This application for continued support focuses on the role of the type 6 purinergic (P2Y6) receptor in the pathophysiology of house dust mite (HDM) allergen-induced pulmonary inflammation. In the previous funding cycle, we discovered that P2Y6 receptors, which are high affinity G protein-coupled receptors (GPCRs) for uridine diphosphate (UDP), cross-regulate the functions of the type 1 receptor for cysteinyl leukotrienes (cys- LTs), CysLT1R. We now demonstrate that P2Y6 receptors are major negative regulators of pulmonary inflammation induced by the intranasal administration of an extract (Df) from the HDM Dermatophagoides farinae. Repetitive intranasal administration of low doses of an extract (Df) from the HDM to C57BL/6 or BALB/c mice causes robust peribronchial and perivascular eosinophilia, goblet cell metaplasia, and a mixed T helper (Th)2, Th1, and Th17-type immune response in the lungs. The Th2 component of this response depends strongly on the expression of CysLT1R by dendritic cells (DCs), and the ability of DCs to generate cys-LTs. We have found the mice bearing a conditional knockout of the p2ry6 allele (p2ry6 (flox/flox);cre/+ mice, hereafter referred to as p2ry6-/- mice) develop markedly exacerbated peribronchial/perivascular inflammation compared with identically treated littermate p2ry6 (flox/flox) controls (hereafter referred to as +/+ mice) after receiving intranasal Df. Preliminary studies suggest that P2Y6 receptors control separate but distinct aspects of the phenotype through control of T cell and DC activation, respectively, with an especially important role in regulating CysLT1R-dependent Th2 priming by DCs. The primary hypothesis of this proposal that P2Y6 receptors inhibit the development of allergen-induced pulmonary inflammation through separate effects on Th2 priming by DCs at sensitization and on activation of T cells in the effector phase of the same response. A corollary hypothesis is that P2Y6 receptors exert control over the endogenous cys-LT-CysLT1R dependent pathway for Th2 priming by DCs via a PKC-dependent mechanism. The proposed studies will provide insight into the mechanisms by which common allergens elicit Th2 responses at sensitization, and may also provide a basis for developing effective pharmacologic agents that could attenuate Th2 sensitization by blocking CysLT1R without the off-target effects of blocking inhibitory signaling through P2Y6 receptors.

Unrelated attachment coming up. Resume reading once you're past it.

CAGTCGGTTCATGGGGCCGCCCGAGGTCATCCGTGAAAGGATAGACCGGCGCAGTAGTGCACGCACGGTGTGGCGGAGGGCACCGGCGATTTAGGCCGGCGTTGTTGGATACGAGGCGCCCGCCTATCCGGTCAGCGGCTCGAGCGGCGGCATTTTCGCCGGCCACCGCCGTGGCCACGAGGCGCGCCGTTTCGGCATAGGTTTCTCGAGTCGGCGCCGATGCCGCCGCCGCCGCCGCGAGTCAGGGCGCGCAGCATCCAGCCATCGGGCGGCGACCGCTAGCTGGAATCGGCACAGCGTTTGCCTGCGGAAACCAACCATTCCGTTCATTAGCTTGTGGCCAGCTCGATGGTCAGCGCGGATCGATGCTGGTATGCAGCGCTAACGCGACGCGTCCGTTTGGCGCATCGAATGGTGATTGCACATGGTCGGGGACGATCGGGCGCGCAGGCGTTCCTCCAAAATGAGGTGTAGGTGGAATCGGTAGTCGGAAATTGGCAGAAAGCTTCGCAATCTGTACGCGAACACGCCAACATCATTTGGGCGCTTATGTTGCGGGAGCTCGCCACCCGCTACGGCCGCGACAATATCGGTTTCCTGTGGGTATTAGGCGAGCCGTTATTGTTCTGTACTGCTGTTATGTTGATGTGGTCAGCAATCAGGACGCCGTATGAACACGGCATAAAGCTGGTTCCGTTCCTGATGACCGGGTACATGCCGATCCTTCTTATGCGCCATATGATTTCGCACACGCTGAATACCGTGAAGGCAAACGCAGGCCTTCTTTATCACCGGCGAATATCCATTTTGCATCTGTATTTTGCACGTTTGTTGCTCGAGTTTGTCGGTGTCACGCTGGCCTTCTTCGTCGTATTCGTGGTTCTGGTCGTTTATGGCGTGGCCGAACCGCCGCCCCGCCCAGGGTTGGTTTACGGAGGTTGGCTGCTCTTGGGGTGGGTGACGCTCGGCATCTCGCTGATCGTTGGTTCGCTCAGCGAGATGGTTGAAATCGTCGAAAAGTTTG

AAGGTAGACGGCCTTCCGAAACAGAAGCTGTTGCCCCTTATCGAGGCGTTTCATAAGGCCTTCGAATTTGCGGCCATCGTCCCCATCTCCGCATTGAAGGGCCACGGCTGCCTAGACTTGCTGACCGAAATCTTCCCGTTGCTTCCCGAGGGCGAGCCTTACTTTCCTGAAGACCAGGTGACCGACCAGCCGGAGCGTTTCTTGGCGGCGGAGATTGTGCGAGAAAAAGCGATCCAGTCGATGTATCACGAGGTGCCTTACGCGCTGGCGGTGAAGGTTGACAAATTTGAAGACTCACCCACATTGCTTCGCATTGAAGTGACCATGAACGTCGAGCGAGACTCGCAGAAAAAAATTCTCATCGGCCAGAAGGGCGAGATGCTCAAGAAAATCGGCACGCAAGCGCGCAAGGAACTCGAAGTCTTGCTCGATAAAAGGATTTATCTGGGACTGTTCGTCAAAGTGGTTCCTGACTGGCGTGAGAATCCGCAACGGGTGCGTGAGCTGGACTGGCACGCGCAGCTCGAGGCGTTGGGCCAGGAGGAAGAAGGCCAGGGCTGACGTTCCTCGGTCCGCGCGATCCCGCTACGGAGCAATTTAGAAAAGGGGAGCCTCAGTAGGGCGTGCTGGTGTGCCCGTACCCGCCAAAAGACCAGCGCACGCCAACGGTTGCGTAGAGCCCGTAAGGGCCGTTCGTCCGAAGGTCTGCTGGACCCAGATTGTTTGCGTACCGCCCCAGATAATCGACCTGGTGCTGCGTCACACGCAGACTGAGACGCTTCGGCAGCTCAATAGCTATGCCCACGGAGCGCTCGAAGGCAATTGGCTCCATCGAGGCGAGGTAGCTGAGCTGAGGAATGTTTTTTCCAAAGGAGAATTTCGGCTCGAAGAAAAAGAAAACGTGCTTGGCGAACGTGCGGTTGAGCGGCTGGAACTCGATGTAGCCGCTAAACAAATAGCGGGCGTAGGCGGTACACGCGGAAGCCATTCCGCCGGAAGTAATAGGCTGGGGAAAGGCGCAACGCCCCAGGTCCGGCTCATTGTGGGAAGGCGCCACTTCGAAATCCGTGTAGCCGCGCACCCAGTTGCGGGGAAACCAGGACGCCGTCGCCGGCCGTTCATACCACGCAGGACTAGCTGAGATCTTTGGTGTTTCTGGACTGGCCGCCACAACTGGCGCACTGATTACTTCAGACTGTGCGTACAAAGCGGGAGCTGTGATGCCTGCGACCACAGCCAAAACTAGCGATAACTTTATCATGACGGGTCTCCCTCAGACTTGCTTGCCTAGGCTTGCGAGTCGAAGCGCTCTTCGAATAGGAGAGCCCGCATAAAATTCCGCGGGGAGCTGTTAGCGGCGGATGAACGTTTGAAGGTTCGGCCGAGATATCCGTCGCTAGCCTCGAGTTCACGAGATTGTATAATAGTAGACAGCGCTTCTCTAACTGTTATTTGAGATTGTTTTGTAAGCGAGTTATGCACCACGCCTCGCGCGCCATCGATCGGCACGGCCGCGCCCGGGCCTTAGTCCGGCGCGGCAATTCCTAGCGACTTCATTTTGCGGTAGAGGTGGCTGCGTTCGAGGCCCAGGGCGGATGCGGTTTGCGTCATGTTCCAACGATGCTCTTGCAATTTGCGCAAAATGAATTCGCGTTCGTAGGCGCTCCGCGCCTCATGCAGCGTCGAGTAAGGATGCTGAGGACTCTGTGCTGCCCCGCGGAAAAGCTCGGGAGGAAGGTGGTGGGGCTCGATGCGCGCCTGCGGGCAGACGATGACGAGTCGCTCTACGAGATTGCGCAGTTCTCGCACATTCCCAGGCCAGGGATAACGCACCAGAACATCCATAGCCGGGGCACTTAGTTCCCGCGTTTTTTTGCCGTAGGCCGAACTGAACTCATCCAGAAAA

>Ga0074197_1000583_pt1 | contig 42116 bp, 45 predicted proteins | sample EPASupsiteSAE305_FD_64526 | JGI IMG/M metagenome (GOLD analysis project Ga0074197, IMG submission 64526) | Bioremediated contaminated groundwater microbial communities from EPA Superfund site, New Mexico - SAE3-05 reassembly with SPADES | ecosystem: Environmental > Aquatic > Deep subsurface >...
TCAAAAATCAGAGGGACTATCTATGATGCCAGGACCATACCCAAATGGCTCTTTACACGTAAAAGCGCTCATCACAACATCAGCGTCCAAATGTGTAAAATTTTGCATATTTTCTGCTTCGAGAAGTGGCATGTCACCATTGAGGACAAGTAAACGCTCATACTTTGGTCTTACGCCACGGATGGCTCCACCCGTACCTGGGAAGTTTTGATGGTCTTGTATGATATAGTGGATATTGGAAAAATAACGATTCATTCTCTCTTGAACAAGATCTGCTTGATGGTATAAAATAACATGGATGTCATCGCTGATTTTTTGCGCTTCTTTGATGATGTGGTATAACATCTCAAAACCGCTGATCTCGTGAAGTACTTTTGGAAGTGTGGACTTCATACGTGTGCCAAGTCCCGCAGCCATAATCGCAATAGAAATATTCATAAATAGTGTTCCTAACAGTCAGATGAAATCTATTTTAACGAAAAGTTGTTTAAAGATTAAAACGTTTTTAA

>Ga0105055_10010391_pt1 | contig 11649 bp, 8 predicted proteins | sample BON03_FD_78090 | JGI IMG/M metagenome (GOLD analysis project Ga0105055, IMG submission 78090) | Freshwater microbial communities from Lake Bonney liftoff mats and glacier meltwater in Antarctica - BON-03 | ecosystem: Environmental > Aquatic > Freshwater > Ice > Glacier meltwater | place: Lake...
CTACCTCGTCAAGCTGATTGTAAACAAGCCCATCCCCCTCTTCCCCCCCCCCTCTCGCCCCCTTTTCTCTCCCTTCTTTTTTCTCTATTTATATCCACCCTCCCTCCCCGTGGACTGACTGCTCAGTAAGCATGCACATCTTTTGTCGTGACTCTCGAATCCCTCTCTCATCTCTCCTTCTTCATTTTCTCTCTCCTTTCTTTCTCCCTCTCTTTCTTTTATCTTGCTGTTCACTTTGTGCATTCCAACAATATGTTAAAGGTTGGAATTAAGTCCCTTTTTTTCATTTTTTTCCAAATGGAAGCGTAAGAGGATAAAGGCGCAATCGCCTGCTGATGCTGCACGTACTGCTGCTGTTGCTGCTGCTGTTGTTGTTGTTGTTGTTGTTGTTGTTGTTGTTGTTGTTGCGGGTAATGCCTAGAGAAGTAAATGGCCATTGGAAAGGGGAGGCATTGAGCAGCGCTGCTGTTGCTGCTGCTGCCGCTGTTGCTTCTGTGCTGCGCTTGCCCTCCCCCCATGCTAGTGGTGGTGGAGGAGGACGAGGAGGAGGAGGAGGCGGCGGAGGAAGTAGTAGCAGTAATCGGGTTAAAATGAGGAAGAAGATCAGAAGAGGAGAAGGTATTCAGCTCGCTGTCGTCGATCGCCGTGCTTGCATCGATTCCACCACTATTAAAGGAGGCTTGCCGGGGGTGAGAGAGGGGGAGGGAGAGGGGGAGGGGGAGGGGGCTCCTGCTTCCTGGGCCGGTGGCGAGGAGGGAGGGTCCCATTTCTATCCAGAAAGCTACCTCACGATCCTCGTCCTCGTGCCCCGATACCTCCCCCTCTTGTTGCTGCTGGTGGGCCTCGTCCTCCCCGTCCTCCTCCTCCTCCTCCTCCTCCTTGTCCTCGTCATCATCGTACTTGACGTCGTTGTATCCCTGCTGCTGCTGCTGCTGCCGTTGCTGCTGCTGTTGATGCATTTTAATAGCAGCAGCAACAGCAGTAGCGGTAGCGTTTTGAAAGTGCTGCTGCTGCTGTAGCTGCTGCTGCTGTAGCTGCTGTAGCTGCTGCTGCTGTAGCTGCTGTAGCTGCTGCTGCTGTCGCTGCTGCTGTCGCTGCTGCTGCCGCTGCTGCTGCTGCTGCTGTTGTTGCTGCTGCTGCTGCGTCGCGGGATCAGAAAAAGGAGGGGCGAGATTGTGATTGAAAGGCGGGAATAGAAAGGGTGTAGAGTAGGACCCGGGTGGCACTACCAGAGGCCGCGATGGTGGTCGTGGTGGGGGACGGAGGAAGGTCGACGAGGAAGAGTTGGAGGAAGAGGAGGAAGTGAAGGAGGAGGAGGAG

Asthma is a common, serious disease that is often associated with allergy to house dust mites. This proposal seeks to determine how a protein called P2Y6, which is present on cells of the immune system, prevents the development of allergy to house dust mite. The studies will lead to insights that may permit the development of new medications to treat or prevent asthma and associated house dust mite allergy.
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